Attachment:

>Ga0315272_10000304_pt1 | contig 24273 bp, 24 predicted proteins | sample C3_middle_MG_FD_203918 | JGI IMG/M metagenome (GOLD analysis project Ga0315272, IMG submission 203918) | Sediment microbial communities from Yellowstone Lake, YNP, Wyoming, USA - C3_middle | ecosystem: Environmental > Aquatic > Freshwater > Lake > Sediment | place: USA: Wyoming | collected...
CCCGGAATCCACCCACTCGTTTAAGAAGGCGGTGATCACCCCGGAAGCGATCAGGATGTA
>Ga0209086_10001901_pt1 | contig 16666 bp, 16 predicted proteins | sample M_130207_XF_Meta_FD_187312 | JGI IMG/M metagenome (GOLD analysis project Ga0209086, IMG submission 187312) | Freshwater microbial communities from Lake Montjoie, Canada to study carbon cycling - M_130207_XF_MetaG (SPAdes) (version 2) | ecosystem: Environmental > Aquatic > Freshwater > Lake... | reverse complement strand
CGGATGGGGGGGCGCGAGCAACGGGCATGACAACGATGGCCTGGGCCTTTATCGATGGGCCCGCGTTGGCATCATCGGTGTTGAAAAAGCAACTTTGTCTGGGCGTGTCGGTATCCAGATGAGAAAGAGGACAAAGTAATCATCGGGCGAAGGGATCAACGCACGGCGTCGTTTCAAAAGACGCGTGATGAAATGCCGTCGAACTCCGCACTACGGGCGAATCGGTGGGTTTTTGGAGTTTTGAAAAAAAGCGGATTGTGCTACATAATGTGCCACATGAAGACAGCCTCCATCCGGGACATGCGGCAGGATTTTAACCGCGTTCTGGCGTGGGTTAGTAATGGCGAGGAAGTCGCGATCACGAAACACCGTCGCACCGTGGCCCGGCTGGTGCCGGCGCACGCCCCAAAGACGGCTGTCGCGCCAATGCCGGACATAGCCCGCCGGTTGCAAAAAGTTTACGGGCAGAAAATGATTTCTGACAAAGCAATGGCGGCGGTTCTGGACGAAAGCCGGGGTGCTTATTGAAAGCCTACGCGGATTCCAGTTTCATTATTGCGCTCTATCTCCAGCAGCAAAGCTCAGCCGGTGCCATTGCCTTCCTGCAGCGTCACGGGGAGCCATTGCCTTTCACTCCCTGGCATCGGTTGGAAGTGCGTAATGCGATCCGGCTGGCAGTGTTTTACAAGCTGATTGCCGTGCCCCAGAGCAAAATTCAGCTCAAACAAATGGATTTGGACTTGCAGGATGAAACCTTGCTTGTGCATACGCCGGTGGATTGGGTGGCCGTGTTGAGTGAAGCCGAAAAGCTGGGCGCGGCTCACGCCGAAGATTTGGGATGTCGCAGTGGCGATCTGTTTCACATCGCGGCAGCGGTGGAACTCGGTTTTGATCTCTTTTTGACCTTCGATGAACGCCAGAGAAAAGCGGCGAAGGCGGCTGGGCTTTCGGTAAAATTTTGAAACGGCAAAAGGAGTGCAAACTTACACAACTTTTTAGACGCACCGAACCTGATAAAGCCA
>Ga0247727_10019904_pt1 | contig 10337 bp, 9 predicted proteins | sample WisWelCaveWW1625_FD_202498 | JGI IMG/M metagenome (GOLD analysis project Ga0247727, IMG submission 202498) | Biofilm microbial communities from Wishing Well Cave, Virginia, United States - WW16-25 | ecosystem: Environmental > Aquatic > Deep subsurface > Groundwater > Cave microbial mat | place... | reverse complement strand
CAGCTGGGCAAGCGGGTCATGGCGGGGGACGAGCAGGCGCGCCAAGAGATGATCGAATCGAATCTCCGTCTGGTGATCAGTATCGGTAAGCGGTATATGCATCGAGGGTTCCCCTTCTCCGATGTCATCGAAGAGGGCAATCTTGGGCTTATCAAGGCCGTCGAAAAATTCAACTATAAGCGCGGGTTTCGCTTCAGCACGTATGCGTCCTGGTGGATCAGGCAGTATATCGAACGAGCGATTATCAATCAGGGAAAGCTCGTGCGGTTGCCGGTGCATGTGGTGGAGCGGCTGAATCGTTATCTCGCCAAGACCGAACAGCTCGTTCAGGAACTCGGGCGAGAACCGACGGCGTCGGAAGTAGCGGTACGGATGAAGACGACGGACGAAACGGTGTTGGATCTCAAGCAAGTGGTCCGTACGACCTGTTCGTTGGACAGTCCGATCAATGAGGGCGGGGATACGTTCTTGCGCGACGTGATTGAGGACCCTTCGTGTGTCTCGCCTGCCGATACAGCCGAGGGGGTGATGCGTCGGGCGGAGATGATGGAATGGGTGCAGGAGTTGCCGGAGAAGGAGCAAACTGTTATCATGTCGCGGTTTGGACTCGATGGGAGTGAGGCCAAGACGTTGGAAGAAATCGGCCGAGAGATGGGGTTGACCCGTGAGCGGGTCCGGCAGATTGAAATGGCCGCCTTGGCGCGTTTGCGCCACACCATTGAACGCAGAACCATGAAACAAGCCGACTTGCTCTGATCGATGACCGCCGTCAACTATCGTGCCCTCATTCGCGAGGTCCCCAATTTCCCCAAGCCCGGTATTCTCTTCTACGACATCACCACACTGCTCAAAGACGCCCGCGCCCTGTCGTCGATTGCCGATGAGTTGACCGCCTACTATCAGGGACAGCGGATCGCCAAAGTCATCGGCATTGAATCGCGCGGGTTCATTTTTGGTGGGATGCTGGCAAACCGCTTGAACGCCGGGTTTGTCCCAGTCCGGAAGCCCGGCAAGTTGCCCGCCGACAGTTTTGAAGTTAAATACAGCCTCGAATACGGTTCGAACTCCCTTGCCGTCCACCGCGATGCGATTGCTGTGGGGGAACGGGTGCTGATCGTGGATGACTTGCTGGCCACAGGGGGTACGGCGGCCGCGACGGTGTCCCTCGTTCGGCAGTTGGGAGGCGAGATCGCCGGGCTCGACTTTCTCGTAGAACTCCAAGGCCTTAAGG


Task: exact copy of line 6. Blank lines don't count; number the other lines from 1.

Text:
CAGCTGGGCAAGCGGGTCATGGCGGGGGACGAGCAGGCGCGCCAAGAGATGATCGAATCGAATCTCCGTCTGGTGATCAGTATCGGTAAGCGGTATATGCATCGAGGGTTCCCCTTCTCCGATGTCATCGAAGAGGGCAATCTTGGGCTTATCAAGGCCGTCGAAAAATTCAACTATAAGCGCGGGTTTCGCTTCAGCACGTATGCGTCCTGGTGGATCAGGCAGTATATCGAACGAGCGATTATCAATCAGGGAAAGCTCGTGCGGTTGCCGGTGCATGTGGTGGAGCGGCTGAATCGTTATCTCGCCAAGACCGAACAGCTCGTTCAGGAACTCGGGCGAGAACCGACGGCGTCGGAAGTAGCGGTACGGATGAAGACGACGGACGAAACGGTGTTGGATCTCAAGCAAGTGGTCCGTACGACCTGTTCGTTGGACAGTCCGATCAATGAGGGCGGGGATACGTTCTTGCGCGACGTGATTGAGGACCCTTCGTGTGTCTCGCCTGCCGATACAGCCGAGGGGGTGATGCGTCGGGCGGAGATGATGGAATGGGTGCAGGAGTTGCCGGAGAAGGAGCAAACTGTTATCATGTCGCGGTTTGGACTCGATGGGAGTGAGGCCAAGACGTTGGAAGAAATCGGCCGAGAGATGGGGTTGACCCGTGAGCGGGTCCGGCAGATTGAAATGGCCGCCTTGGCGCGTTTGCGCCACACCATTGAACGCAGAACCATGAAACAAGCCGACTTGCTCTGATCGATGACCGCCGTCAACTATCGTGCCCTCATTCGCGAGGTCCCCAATTTCCCCAAGCCCGGTATTCTCTTCTACGACATCACCACACTGCTCAAAGACGCCCGCGCCCTGTCGTCGATTGCCGATGAGTTGACCGCCTACTATCAGGGACAGCGGATCGCCAAAGTCATCGGCATTGAATCGCGCGGGTTCATTTTTGGTGGGATGCTGGCAAACCGCTTGAACGCCGGGTTTGTCCCAGTCCGGAAGCCCGGCAAGTTGCCCGCCGACAGTTTTGAAGTTAAATACAGCCTCGAATACGGTTCGAACTCCCTTGCCGTCCACCGCGATGCGATTGCTGTGGGGGAACGGGTGCTGATCGTGGATGACTTGCTGGCCACAGGGGGTACGGCGGCCGCGACGGTGTCCCTCGTTCGGCAGTTGGGAGGCGAGATCGCCGGGCTCGACTTTCTCGTAGAACTCCAAGGCCTTAAGG